After 2 metro stops, I reached my destination with no problem. I gave out an inaudible, thin laughter after seeing my friends’ faces. I made it! Within moments, we were digging in piping hot plates of chicken and pork curry rice. I told my friends that I couldn’t believe we’re all in Singapore, but what I was really thinking was I can’t believe I found them after my misadventures.
The People Of Singapore
This trip in Singapore represented the past, future, and present for me. The same friends who ate chicken curry rice with me were the same ones I worked with in my first ever job in Cebu. They were my wedding entourage and my dining companions for game nights, birthdays and holiday celebrations in the last few years.
[READ: I’m Married! Our Wedding]
More recently, I’ve been writing feature stories for Mabuhay Magazine. Ever since I read this world-class publication on my first Philippine Airlines flight to the US at age 13, I’ve been a fan. This trip to Singapore gave me a chance to meet the magazine’s editor, James. He toured me around the Ink Global office, where busy teams worked on pieces for several other in-flight magazines in Asia. He showed me the draft of the newest issue with my bio as a writer to 7-page feature on Cebuano music. Reading that magazine and seeing my photo in it is realizing my wildest fancy for the longest time.
The surprises in Singapore continue. On one of my long taxi rides, the elderly taxi driver offered me something unusual. “Have you eaten lunch, Miss?” He asks while pointing to his tablet on the dashboard. The time was 1:13 PM. With my self-defense instincts kicking in, I said no. I made an excuse that my bags are too heavy and I have to check-in. He said that he ’d be happy to invite me to the hawker stall a few meters away.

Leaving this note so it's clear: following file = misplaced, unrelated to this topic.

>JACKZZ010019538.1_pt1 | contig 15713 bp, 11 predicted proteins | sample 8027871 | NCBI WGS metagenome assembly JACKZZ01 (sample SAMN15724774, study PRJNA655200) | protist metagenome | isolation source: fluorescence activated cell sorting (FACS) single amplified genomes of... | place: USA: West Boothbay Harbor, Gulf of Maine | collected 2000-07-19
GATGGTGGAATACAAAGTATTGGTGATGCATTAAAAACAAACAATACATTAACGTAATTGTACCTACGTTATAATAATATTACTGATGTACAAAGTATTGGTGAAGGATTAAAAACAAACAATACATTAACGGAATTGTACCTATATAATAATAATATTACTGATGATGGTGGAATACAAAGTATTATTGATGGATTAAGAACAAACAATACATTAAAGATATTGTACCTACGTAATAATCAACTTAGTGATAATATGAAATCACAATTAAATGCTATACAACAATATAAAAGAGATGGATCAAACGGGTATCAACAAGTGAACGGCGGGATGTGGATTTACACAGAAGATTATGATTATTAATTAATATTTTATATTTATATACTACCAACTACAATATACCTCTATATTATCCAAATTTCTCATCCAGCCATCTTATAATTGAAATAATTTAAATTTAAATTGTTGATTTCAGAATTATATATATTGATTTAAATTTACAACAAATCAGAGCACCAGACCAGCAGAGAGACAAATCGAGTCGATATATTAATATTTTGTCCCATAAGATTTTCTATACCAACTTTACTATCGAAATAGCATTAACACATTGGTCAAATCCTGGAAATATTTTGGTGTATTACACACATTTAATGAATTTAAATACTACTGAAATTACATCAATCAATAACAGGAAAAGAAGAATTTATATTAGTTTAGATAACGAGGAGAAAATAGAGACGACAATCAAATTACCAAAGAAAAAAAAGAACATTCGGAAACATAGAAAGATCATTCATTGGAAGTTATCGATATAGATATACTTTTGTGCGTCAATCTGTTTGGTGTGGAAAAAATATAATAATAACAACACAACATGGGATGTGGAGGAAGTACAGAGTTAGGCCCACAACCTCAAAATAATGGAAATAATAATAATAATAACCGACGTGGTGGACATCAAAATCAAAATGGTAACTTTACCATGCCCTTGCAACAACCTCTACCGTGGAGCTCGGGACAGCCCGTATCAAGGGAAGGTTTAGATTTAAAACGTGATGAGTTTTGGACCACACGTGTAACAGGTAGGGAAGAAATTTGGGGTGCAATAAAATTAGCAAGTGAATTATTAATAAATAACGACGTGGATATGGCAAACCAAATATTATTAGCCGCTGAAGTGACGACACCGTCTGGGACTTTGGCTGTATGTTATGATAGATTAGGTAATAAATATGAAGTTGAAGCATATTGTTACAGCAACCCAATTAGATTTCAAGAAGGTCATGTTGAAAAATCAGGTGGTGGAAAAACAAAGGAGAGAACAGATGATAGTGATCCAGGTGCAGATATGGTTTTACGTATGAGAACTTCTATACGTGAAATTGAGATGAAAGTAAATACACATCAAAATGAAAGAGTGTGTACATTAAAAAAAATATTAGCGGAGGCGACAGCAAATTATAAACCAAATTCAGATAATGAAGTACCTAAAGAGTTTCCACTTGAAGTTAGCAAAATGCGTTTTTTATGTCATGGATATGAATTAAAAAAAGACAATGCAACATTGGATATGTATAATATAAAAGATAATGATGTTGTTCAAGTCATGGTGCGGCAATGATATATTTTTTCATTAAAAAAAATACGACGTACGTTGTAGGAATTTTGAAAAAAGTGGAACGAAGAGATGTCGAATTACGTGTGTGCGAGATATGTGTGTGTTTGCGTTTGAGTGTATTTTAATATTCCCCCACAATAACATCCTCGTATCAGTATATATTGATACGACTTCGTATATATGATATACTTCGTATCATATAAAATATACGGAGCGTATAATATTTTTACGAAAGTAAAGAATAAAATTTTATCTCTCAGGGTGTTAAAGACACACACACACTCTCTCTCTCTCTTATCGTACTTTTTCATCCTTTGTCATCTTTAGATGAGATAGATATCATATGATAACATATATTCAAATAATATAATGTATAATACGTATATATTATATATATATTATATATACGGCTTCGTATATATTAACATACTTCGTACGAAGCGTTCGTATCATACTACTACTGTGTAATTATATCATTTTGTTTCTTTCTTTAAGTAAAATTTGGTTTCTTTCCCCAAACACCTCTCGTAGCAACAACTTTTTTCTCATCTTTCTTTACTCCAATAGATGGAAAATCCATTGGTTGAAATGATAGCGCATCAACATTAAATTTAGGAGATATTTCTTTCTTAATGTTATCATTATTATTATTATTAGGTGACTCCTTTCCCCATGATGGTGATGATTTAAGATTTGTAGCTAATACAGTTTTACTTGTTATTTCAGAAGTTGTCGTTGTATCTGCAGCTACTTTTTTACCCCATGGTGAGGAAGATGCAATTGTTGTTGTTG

When I look back at that offer, I wonder what if I had agreed. More than 10 years ago on my last trip here, I was a just a teenager who played golf, ate bulgogi and spent an hour in the Night Safari. For a while, I worked with Singaporeans remotely. Now, I’m here as a journalist on assignment. In the future, I hope to come back more than just as a writer destitute for ideas. I hope that Singapore’s spirit and people continue to bless me.
About the Author
Crystal Neri is a freelance writer who has worked across media platforms in places as diverse as US, Singapore, and Australia. She lives in Cebu City where she covers travel and entrepreneurship at crystalneri.com. Say Hi to her (@nericrystal) on Twitter and Instagram. Subscribe to her newsletter: